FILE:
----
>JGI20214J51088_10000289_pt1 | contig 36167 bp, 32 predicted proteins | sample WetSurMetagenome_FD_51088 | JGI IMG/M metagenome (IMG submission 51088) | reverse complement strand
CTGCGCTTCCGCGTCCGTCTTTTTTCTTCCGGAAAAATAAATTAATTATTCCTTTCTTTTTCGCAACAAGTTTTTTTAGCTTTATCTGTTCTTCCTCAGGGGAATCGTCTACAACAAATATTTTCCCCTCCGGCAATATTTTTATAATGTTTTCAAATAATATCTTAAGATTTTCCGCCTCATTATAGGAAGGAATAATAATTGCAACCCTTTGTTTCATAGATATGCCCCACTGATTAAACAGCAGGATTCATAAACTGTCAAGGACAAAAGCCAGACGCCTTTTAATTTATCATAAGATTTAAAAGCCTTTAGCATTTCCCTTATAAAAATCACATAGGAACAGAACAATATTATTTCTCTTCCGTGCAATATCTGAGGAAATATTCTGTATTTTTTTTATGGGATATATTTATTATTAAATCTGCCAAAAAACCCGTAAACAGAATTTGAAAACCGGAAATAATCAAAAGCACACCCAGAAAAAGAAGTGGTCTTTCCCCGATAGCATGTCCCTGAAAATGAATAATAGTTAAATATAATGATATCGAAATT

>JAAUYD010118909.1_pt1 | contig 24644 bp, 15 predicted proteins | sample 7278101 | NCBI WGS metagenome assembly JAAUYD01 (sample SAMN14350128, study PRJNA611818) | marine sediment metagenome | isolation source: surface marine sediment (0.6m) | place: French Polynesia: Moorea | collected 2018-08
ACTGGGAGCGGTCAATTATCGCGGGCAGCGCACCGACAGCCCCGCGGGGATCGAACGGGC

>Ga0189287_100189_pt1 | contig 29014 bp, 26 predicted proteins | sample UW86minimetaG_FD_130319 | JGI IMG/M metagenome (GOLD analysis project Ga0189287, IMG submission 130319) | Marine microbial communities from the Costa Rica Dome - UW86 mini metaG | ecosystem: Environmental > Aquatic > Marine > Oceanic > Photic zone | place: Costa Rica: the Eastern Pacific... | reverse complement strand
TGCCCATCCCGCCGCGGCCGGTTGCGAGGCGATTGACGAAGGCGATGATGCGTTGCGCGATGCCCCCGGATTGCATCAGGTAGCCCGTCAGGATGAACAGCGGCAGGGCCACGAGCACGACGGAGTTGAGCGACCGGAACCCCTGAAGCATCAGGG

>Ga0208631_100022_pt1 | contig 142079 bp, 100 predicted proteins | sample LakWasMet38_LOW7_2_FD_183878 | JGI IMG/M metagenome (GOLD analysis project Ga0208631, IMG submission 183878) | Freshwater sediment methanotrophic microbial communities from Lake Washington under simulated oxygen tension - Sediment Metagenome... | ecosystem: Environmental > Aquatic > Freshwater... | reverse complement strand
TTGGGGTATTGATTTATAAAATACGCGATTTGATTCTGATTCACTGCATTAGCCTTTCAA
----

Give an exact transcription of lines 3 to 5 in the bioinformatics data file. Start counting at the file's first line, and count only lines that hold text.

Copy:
>JAAUYD010118909.1_pt1 | contig 24644 bp, 15 predicted proteins | sample 7278101 | NCBI WGS metagenome assembly JAAUYD01 (sample SAMN14350128, study PRJNA611818) | marine sediment metagenome | isolation source: surface marine sediment (0.6m) | place: French Polynesia: Moorea | collected 2018-08
ACTGGGAGCGGTCAATTATCGCGGGCAGCGCACCGACAGCCCCGCGGGGATCGAACGGGC

>Ga0189287_100189_pt1 | contig 29014 bp, 26 predicted proteins | sample UW86minimetaG_FD_130319 | JGI IMG/M metagenome (GOLD analysis project Ga0189287, IMG submission 130319) | Marine microbial communities from the Costa Rica Dome - UW86 mini metaG | ecosystem: Environmental > Aquatic > Marine > Oceanic > Photic zone | place: Costa Rica: the Eastern Pacific... | reverse complement strand